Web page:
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Design sprints to innovate faster

Whether you are working at a startup or a large organization, developing the right product or service for your customer is key to your success. Given the first mover advantage in business, one cannot afford to wait until the product or service is perfected before its launch. This is why the concept of minimum viable product or MVP is crucial.

MVP is a stage in the development process of a new product or service where it is introduced in the market with just the basic features. Hopefully, these are enough to get the attention of the consumers and test the waters. The objective is to solicit feedback from consumers and incorporate these valuable insights in creating the final product. MVPs are conceived, nourished and birthed using a design sprint.

What is a design sprint? 

A design sprint is a detailed 5-day process to validate ideas and formulate solutions by prototyping and testing ideas with customer. It is called a sprint because the goal is for teams to run at full speed at a short distance or within a certain time-frame. During this period, teams are tasked to answer critical business questions and get customer feedback in a compressed amount of time leading to breakthroughs that might otherwise take months. A well-planned design sprint is full of innovation, design, testing, and iterating.

At the end of 5 days, the design sprint will enable you to gain further clarity and achieve your desired results faster.

Monday – Begin with the end in mind.

Monday paves the way and sets the direction for the sprint week. A goal is set and targeted by everyone in the team. There is clear visibility and alignment from everyone on day 1. The team’s early buy-in and involvement build trust and respect between all parties.

Tuesday – Ideate solutions.

When the Why is clear, the How is easy.  Once the objectives have been mapped out and priorities set in place, teams brainstorm and are forced to create solutions. Research from competitors and examples of existing products are welcomed and serve as spring-board for new solutions. This process facilitates collaboration among team members that improve accountability.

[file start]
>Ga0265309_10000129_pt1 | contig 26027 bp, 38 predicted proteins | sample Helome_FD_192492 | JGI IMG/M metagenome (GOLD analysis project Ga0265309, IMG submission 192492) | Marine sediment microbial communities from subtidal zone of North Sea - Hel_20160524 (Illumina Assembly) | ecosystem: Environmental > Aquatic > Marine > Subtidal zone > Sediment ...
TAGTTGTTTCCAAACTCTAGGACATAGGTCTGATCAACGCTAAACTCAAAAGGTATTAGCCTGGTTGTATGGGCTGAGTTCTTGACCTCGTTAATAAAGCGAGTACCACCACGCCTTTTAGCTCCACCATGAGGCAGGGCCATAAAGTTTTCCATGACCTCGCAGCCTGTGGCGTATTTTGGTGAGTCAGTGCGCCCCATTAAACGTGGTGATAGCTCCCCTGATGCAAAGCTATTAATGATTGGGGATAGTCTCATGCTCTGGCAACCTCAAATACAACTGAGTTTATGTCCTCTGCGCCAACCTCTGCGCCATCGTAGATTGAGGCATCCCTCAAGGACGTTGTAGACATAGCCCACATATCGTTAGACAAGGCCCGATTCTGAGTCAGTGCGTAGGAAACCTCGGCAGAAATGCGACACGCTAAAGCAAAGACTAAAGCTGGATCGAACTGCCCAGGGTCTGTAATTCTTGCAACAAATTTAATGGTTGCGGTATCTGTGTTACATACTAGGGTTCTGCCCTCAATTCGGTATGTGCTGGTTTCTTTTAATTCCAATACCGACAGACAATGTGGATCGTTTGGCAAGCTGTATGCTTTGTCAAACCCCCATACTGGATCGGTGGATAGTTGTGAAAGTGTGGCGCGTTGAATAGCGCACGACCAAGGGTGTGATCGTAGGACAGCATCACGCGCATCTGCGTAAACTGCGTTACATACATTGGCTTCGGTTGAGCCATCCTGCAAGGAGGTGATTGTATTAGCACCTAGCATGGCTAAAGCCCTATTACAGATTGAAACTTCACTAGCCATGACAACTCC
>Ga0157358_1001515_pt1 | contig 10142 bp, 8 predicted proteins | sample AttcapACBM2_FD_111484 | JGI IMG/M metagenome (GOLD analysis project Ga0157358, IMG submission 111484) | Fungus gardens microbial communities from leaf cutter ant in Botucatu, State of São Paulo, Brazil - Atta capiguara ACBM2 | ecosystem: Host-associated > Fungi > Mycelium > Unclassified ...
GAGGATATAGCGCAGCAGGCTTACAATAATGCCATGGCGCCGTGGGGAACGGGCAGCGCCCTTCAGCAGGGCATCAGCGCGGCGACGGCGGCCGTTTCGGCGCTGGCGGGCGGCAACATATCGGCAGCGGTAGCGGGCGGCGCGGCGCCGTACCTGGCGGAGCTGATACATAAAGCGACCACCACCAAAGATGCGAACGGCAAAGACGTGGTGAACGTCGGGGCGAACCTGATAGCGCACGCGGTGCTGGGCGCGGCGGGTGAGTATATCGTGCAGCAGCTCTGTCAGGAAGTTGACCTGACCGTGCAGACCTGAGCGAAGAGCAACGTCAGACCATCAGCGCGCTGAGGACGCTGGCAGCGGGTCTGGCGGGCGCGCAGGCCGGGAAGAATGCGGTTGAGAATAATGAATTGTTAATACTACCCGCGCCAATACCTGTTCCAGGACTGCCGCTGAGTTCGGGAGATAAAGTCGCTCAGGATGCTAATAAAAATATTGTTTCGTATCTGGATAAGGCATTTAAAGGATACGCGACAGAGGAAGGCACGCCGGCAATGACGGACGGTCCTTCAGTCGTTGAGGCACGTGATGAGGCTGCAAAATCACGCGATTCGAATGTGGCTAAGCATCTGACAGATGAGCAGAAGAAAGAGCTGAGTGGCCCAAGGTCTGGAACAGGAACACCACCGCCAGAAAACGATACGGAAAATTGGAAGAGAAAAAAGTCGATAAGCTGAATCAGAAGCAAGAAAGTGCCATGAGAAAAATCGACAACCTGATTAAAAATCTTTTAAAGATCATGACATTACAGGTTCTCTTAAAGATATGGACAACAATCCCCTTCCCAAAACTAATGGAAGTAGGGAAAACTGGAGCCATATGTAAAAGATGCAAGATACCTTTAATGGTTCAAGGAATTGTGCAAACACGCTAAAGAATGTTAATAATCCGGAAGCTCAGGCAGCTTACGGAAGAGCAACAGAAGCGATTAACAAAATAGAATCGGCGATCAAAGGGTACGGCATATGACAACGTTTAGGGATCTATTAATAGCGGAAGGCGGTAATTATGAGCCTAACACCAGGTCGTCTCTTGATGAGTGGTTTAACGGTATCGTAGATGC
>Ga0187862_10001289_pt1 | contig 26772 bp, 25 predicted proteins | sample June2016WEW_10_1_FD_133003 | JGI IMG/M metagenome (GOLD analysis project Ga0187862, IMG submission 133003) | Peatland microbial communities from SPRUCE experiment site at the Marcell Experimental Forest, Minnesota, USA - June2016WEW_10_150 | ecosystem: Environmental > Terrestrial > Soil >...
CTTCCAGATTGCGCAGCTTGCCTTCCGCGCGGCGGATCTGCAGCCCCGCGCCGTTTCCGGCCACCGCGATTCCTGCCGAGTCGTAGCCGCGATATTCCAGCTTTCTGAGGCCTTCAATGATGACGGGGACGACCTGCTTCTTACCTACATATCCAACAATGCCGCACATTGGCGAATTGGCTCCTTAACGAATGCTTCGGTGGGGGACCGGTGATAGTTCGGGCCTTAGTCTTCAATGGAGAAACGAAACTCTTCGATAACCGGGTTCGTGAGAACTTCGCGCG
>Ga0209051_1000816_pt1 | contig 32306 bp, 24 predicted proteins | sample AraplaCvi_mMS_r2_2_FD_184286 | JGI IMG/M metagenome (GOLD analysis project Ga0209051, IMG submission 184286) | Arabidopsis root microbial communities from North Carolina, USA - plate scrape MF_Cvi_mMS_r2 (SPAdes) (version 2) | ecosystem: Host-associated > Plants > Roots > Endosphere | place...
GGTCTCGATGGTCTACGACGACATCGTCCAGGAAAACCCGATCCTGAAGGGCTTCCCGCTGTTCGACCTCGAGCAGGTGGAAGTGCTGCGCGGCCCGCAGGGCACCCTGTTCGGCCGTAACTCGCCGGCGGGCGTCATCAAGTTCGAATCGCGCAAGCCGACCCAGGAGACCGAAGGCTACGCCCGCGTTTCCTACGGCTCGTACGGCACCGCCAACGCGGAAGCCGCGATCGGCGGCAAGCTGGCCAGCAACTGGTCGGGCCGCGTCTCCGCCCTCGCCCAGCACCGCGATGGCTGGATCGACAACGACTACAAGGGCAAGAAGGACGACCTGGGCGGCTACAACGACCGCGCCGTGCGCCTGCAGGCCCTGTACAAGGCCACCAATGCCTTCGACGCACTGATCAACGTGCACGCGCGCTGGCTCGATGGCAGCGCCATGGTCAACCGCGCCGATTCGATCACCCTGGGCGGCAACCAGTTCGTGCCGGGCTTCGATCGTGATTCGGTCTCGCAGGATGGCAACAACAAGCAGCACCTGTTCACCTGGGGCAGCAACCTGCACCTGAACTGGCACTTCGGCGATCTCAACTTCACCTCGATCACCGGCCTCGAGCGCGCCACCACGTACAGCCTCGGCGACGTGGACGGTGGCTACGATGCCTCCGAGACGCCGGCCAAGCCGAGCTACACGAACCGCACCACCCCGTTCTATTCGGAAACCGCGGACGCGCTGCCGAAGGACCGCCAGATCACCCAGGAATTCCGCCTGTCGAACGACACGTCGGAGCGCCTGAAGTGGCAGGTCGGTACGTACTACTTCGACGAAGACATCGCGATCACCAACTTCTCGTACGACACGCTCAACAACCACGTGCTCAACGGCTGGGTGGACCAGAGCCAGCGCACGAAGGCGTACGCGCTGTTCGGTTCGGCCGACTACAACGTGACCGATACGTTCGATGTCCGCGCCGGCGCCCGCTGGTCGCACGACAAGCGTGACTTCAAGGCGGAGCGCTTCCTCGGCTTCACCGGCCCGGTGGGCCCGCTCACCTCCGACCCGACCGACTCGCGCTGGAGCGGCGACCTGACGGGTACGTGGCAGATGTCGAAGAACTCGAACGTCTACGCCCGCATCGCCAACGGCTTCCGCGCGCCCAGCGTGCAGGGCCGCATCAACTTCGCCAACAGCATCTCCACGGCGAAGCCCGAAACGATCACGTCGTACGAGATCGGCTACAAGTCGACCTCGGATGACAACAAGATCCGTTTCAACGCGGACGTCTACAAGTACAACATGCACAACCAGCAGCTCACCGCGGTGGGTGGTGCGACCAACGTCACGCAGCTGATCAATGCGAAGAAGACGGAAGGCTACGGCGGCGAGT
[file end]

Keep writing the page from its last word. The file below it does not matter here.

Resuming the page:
Wednesday – Choose an idea.

Amongst all the solutions presented, the next step is to reach a consensus on what to be carried out.

To build on the momentum, it is important to take a step forward and make a decision which of the solutions have the best chance of achieving the long-term goal.

Thursday – Create a prototype.

Once the storyboard has been drawn out, the entire day is devoted to building the prototype. The mindset on this stage is to gain a lot of progress than perfection. The prototype is repeatedly tested to enable rapid adoption of change and align all key teams and people. It is better to change a design than a finished product.

Friday – Test the prototype.

By this time, the team has created promising solutions, chosen the best, and already built a realistic prototype on an impressively productive week. However, it does not stop there. It is time to let the customers use the prototype. The team has to interview customers and learn by watching them react to your prototype. This test makes the entire sprint worthwhile. At the end of the day, you’ll know how far you have to go, and you’ll know just what to do next.

Conclusion

  • The entire design sprint process revolves around the customer. Products and services are built on a solid understanding of the customer’s wants and needs and continuously improved from their feedback and validation at the end of the sprint.
  • It is efficient and effective. A 5- day sprint forces the team to focus and work towards an output by the end of the week. Moreover, teams learn fast and fail fast because the design sprint provides real time feedback that forces the team to make critical decisions and solve complex problems fast.

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